One of the most remarkable things about the great new drama “A Good Person” is those movies that are of this high quality, normally come out at the end of the year, due to Academy Award consideration.
A Good Person, both written and directed by Zach Braff – in a normal movie world – that we are clearly not living in – is good enough to win the Academy Award this year for best picture with best actress for Florence Pugh, Best Actor for Morgan Freeman and best supporting actress for Molly Shannon. This is one of the best screenplays, stories, and acting that I have seen in a long time.
A Good Person is mostly about one thing – the accepted dark part of life that can happen to anyone who drives. People have jobs, errands, appointments, obligations, and in most of this country, with the exception of major cities, getting from point a to point b requires taking the risk of getting in your car and then on a highway or some smaller road and expecting that there will be no mishap during your trip. However, how many people die on this country’s roads every year? You can be the best driver in the world, with the best reflexes and then someone is drunk, or texting, or falling asleep – and your life, or the life of someone else can be over in an instant. This is the way it is, something that we all accept as part of life, part of our reality.
The entire story of A Good Person is about one such car accident tragedy, where the driver, Alison, played by actress Florence Pugh, just looked away for an instant to look at the GPS on her phone, and due to a giant tractor shovel that went into her lane, she swerved and two of the passengers in her car were killed. The horrible truth is that this kind of nightmarish tragedy happens every day in this country. When something like this happens to anyone, all normal petty problems of everyday life, mean nothing.
There are some people who have the type of brain where they can rationalize that because the accident was really not their fault, they can move on, and get back to their normal life. For most of the rest of us, the replaying of the accident and the guilt over being the driver of the car where two of your passengers died, might drive you insane, for the rest of your life. The only solution for too many of us is to escape from reality, to run away, to numb ourselves with alcohol and opioids so we feel nothing. This is the main part of the life of Alison and how she copes with her grief, her guilt and her new opioid addiction.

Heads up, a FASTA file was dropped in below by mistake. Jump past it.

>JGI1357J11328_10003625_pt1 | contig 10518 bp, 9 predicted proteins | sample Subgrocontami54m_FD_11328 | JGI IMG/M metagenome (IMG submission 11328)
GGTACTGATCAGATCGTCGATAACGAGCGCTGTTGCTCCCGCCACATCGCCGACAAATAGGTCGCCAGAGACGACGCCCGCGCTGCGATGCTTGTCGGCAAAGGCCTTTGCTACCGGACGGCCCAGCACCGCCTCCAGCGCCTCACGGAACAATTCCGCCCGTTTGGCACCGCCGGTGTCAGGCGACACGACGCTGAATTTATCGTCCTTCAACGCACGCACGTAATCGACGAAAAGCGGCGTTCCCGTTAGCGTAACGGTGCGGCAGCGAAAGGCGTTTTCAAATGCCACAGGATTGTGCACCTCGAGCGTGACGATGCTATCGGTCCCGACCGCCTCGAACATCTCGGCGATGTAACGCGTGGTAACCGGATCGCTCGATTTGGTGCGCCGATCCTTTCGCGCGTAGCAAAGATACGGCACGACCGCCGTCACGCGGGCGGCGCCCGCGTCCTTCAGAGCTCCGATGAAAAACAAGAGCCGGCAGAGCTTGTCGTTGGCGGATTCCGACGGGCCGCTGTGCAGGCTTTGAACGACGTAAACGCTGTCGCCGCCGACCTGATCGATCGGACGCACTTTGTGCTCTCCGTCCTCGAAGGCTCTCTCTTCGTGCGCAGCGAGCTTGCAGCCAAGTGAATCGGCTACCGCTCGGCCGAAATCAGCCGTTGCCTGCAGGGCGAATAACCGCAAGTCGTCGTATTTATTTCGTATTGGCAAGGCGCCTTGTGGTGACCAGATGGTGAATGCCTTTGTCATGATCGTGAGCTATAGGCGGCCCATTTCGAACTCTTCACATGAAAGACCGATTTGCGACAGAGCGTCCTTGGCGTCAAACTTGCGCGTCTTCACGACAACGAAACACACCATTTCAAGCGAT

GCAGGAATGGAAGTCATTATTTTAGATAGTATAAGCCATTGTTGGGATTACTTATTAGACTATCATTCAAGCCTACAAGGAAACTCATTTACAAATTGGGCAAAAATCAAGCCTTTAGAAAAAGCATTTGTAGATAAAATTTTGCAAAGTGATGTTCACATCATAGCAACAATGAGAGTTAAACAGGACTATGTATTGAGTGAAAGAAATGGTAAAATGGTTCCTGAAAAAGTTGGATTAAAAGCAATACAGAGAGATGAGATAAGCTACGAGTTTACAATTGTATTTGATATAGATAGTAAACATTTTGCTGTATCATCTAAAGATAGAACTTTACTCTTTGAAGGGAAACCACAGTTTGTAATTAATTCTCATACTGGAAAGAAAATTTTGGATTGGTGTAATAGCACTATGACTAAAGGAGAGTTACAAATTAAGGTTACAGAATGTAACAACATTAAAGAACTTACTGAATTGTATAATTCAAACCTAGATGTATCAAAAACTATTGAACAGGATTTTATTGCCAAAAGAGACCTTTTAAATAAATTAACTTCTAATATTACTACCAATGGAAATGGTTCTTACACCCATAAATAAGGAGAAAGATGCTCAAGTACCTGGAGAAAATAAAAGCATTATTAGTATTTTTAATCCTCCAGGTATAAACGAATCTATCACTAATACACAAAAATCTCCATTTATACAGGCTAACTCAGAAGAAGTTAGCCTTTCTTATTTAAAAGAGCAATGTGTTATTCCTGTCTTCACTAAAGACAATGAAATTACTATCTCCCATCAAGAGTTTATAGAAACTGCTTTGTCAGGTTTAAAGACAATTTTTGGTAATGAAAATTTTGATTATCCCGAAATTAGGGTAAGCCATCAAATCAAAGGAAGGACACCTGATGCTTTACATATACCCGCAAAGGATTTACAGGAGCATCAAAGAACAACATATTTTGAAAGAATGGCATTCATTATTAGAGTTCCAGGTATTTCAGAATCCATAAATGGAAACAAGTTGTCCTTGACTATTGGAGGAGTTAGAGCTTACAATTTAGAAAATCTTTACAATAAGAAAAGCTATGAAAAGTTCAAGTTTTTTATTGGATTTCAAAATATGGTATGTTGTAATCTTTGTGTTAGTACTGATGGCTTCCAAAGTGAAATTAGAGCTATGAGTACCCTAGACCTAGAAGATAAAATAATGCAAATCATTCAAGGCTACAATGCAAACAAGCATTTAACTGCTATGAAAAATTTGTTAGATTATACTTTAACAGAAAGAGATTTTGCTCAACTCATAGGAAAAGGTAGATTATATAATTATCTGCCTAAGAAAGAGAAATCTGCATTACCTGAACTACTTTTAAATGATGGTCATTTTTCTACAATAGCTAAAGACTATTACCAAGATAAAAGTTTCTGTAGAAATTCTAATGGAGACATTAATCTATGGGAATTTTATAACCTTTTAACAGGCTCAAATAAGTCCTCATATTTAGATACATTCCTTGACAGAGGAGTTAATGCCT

Alison’s mother, Diane is played by Molly Shannon in the best dramatic role of her career. The star of this story is Daniel, played by Morgan Freeman, who is the father of the woman who was killed in the accident. Freeman’s performance in this film is some of the best of his very impressive acting career. The daughter of the woman who was killed in the accident along with her husband is Ryan, played very well by Celeste O’Connor. Ryan now lives with her grandfather and a year after her parents death, is understandably having extreme problems adjusting to her new reality. All of this creates some extremely well acted scenes throughout this outstanding film.
The opioid crisis in this country has been going on for many years, mainly because of the greed of the companies who create the drugs like Purdue Pharmaceutical (the subject of the great Hulu Series Dopesick) reviewed in this blog. People who are injured and in pain eventually become addicted to drugs like OxyContin, long after their pain is gone because they can no longer live without the drug and face their lives without chemical help. This movie does an outstanding job showing Alison’s challenges in trying to breakaway from her life of opioid addiction.
The low Rotten Tomatoes ratings of only 58% could just be the stupidest one yet. This movie is a solid 95%, with my highest recommendation.
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